Young Person’s Guide to the Orchestra

Edward Benjamin Britten, was a modern era Romantic English composer born November 22, 1913, in Suffolk County, England. Benjamin Britten was also an accomplished conductor, and pianist. He was a central figure of 20th-century British music, with a range of works including opera, other vocal music, orchestral and chamber pieces. Britten lived until the age of 63, dying of heart failure on December 4, 1976.

One of Benjamin Britten’s most famous and most popular piece [still to this day] was his iconic orchestral showpiece, “Young Person’s Guide to the Orchestra“.

Benjamin Britten wrote the piece just as the title of the piece states, as an introduction for children on how a symphony orchestra works to make beautiful music. Britten uses a mesmerizing theme from a fellow Englishman, Baroque composer, Henry Purcell and uses that theme in a fugue and theme and variations style to demonstrate how the different sections of the orchestra sound. The piece begins with the Purcell theme by the whole orchestra, before it is broken down by each of the four sections [and the instruments in those four sections] of the orchestra: woodwinds, brass, strings, and percussion. The piece culminates with the entire orchestra coming back together in a stirring polyphonic majesty that includes Purcell’s original theme. This piece uses a narrator to help children and those young at heart, unfamiliar with a symphony orchestra, understand the various sections of the orchestra.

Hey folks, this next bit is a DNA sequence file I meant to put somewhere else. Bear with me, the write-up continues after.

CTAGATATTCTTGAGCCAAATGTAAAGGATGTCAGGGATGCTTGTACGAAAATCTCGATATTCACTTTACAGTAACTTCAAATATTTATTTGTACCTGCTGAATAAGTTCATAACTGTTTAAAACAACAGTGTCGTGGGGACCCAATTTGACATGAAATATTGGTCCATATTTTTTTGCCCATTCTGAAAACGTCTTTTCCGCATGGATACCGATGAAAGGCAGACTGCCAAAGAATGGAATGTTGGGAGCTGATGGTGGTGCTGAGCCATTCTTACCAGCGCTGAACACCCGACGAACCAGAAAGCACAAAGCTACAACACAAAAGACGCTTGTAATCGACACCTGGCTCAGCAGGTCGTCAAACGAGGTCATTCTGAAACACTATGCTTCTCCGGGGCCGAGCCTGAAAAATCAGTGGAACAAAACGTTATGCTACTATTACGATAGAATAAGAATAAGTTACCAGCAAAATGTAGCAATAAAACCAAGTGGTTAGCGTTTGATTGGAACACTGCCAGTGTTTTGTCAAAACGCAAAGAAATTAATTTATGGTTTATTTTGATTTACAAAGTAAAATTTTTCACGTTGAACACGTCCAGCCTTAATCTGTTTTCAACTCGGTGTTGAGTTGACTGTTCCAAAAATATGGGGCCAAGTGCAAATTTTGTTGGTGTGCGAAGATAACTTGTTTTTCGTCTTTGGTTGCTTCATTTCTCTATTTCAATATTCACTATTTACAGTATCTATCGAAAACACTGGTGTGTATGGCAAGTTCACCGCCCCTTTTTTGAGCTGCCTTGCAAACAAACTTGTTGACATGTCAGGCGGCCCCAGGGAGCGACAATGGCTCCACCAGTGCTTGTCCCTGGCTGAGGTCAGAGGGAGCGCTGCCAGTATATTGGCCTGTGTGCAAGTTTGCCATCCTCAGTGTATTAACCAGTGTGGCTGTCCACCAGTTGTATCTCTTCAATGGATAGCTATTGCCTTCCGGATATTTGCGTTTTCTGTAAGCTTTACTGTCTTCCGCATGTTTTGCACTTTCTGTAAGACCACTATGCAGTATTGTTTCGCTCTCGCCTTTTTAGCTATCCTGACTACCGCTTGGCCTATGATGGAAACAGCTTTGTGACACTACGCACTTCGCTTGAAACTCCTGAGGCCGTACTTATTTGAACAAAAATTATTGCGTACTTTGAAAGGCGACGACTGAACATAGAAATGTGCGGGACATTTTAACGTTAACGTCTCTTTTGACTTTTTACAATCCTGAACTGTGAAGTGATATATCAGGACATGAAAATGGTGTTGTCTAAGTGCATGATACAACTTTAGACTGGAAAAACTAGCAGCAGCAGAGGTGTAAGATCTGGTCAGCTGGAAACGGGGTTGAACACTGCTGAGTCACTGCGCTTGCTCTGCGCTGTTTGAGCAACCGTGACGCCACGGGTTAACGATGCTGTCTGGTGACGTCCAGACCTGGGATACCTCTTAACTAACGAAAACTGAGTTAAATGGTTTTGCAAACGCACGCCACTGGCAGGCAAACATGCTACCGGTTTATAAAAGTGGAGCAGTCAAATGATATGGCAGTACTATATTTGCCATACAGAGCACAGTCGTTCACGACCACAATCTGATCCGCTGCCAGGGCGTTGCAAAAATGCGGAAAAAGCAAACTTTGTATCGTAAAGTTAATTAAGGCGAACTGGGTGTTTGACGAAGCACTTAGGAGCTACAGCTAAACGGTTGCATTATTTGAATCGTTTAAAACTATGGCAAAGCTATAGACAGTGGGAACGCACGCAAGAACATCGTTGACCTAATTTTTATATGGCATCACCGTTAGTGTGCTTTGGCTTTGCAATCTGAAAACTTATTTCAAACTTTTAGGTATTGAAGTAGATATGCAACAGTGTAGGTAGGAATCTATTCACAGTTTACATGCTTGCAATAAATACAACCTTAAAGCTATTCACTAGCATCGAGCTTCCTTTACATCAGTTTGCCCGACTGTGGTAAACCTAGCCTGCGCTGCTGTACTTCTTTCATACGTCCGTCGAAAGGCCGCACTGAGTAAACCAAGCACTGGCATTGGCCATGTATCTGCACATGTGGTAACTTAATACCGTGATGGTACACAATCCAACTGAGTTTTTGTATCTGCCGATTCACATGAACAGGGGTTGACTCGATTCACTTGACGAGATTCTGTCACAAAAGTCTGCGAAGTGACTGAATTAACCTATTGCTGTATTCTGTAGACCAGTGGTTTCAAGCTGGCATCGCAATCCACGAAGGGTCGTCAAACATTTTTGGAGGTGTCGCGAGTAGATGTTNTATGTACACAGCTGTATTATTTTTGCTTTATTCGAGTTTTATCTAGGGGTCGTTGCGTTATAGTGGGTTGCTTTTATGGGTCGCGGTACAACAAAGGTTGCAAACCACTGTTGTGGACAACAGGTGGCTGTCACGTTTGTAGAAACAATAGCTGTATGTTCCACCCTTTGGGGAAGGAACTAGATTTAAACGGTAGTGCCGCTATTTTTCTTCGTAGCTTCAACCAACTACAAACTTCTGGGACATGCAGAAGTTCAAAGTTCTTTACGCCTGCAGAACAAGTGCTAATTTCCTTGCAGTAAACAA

The Young Person’s Guide to the Orchestra is also referred to as “Variations and Fugue on a Theme by Purcell“.  

Sometimes, when this piece is played in a children’s program, it is accompanied by another piece of music that also uses narration for children, composed by the Russian composer Sergei Prokofiev, “Peter and the Wolf.”  Prokofiev uses the children’s story to also explain about the sound of different instruments in a symphony orchestra.  The narrator will explain which musical instrument represents which character in the story. 

That is why “Peter and the Wolf” and “Young Person’s Guide to the Orchestra” may be the best two pieces used to introduce classical music to young children.

Without further ado, here is on You Tube, Benjamin Britten’s “Young Person’s Guide to the Orchestra” [including narration for children]. And as a bonus, a video of Sergei Prokofiev’s “Peter and the Wolf.”

Please turn up the volume and enjoy these two great works explaining the various instruments and sections of a symphony orchestra.

Benjamin Britten: “Young Person’s Guide to the Orchestra”:

Sergei Prokofiev: “Peter and the Wolf”:

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